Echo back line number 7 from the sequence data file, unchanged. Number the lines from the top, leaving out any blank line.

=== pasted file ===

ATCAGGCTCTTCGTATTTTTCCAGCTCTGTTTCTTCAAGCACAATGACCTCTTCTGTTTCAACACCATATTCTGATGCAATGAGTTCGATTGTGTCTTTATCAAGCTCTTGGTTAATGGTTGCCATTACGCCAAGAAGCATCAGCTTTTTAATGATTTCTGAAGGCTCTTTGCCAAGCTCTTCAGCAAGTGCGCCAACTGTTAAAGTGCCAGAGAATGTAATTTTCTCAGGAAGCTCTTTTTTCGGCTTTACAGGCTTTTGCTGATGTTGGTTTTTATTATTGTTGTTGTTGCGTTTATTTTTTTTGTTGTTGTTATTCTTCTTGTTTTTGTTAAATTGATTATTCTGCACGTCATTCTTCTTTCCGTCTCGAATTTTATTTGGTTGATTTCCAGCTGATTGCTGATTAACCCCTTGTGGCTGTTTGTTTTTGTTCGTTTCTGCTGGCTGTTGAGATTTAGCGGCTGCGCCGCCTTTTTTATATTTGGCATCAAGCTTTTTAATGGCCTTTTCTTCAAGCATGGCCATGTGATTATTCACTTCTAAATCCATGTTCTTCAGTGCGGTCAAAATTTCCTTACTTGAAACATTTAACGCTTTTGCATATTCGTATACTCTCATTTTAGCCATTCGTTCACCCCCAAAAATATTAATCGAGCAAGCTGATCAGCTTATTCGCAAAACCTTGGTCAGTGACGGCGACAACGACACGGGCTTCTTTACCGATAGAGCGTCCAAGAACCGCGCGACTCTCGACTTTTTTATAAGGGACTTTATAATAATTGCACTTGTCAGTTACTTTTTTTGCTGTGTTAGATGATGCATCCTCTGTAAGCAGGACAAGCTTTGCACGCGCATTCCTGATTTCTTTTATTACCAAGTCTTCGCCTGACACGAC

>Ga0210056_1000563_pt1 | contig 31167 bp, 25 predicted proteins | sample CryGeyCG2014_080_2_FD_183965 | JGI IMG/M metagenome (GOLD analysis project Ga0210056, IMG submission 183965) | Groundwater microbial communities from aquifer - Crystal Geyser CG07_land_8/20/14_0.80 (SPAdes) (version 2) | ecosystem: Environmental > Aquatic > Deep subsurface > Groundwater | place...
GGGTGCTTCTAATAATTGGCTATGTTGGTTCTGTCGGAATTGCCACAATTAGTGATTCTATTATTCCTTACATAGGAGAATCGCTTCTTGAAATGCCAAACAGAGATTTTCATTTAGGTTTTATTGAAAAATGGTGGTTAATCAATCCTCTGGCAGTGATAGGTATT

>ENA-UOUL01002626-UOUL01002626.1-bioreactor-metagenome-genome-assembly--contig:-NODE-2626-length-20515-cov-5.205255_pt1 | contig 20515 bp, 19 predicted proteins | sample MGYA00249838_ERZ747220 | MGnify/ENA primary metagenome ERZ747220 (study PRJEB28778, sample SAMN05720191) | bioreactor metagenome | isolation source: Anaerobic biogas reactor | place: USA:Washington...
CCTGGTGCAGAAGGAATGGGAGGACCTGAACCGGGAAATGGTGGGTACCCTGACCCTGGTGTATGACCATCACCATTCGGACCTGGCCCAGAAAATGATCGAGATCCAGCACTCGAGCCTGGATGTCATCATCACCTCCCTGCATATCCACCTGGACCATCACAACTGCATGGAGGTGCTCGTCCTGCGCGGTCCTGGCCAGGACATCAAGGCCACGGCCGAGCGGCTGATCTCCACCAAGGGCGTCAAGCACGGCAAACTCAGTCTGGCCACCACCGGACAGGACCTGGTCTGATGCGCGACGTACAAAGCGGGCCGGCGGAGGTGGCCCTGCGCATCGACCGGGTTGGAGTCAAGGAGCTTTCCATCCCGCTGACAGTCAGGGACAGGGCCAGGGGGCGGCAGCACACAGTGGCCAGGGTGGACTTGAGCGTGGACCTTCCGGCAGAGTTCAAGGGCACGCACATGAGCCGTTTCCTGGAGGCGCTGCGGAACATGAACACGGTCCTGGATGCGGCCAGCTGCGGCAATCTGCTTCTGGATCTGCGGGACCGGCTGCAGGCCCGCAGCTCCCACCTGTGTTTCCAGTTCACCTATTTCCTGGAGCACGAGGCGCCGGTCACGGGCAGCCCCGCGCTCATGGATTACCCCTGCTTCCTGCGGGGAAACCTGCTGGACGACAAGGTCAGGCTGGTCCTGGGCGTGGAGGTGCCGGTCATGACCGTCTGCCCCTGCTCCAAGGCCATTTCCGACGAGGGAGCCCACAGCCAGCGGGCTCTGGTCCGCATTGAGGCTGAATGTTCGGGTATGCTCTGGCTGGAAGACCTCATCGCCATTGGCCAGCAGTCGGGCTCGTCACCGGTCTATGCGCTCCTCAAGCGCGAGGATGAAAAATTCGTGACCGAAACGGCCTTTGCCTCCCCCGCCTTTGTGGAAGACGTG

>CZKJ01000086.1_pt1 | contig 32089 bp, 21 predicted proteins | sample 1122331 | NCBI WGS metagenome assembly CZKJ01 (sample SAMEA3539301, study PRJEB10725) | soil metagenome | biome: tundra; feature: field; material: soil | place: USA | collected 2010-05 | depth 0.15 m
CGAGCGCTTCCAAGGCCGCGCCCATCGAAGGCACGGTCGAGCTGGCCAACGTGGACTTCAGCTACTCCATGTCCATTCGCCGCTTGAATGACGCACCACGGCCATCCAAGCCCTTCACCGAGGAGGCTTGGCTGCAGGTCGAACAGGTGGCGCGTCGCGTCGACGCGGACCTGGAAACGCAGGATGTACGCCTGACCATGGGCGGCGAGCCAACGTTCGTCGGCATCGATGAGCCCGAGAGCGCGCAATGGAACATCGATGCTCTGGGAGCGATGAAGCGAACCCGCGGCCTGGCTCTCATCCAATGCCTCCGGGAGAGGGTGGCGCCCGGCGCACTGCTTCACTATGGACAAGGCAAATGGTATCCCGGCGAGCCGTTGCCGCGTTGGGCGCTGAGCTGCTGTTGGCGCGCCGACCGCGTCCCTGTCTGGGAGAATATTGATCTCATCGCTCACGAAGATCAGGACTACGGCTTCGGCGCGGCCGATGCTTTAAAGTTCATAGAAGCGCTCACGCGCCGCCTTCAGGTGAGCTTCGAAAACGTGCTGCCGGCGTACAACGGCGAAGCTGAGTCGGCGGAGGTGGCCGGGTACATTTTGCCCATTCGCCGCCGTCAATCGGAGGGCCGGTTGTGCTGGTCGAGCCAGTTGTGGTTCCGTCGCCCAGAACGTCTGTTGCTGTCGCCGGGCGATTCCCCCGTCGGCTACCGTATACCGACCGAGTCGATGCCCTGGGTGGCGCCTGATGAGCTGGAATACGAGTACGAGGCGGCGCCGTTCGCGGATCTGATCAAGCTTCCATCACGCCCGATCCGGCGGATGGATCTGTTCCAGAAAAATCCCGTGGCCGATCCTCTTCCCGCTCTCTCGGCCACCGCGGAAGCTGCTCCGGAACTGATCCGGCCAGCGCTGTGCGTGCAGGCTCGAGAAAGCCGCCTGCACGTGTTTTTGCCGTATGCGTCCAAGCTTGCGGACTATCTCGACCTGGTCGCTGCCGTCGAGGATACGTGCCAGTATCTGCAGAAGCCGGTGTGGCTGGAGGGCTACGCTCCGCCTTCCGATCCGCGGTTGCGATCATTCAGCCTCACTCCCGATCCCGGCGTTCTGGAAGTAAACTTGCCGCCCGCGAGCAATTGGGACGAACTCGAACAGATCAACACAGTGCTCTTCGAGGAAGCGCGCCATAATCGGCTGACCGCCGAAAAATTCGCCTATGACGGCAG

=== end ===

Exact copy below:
CGAGCGCTTCCAAGGCCGCGCCCATCGAAGGCACGGTCGAGCTGGCCAACGTGGACTTCAGCTACTCCATGTCCATTCGCCGCTTGAATGACGCACCACGGCCATCCAAGCCCTTCACCGAGGAGGCTTGGCTGCAGGTCGAACAGGTGGCGCGTCGCGTCGACGCGGACCTGGAAACGCAGGATGTACGCCTGACCATGGGCGGCGAGCCAACGTTCGTCGGCATCGATGAGCCCGAGAGCGCGCAATGGAACATCGATGCTCTGGGAGCGATGAAGCGAACCCGCGGCCTGGCTCTCATCCAATGCCTCCGGGAGAGGGTGGCGCCCGGCGCACTGCTTCACTATGGACAAGGCAAATGGTATCCCGGCGAGCCGTTGCCGCGTTGGGCGCTGAGCTGCTGTTGGCGCGCCGACCGCGTCCCTGTCTGGGAGAATATTGATCTCATCGCTCACGAAGATCAGGACTACGGCTTCGGCGCGGCCGATGCTTTAAAGTTCATAGAAGCGCTCACGCGCCGCCTTCAGGTGAGCTTCGAAAACGTGCTGCCGGCGTACAACGGCGAAGCTGAGTCGGCGGAGGTGGCCGGGTACATTTTGCCCATTCGCCGCCGTCAATCGGAGGGCCGGTTGTGCTGGTCGAGCCAGTTGTGGTTCCGTCGCCCAGAACGTCTGTTGCTGTCGCCGGGCGATTCCCCCGTCGGCTACCGTATACCGACCGAGTCGATGCCCTGGGTGGCGCCTGATGAGCTGGAATACGAGTACGAGGCGGCGCCGTTCGCGGATCTGATCAAGCTTCCATCACGCCCGATCCGGCGGATGGATCTGTTCCAGAAAAATCCCGTGGCCGATCCTCTTCCCGCTCTCTCGGCCACCGCGGAAGCTGCTCCGGAACTGATCCGGCCAGCGCTGTGCGTGCAGGCTCGAGAAAGCCGCCTGCACGTGTTTTTGCCGTATGCGTCCAAGCTTGCGGACTATCTCGACCTGGTCGCTGCCGTCGAGGATACGTGCCAGTATCTGCAGAAGCCGGTGTGGCTGGAGGGCTACGCTCCGCCTTCCGATCCGCGGTTGCGATCATTCAGCCTCACTCCCGATCCCGGCGTTCTGGAAGTAAACTTGCCGCCCGCGAGCAATTGGGACGAACTCGAACAGATCAACACAGTGCTCTTCGAGGAAGCGCGCCATAATCGGCTGACCGCCGAAAAATTCGCCTATGACGGCAG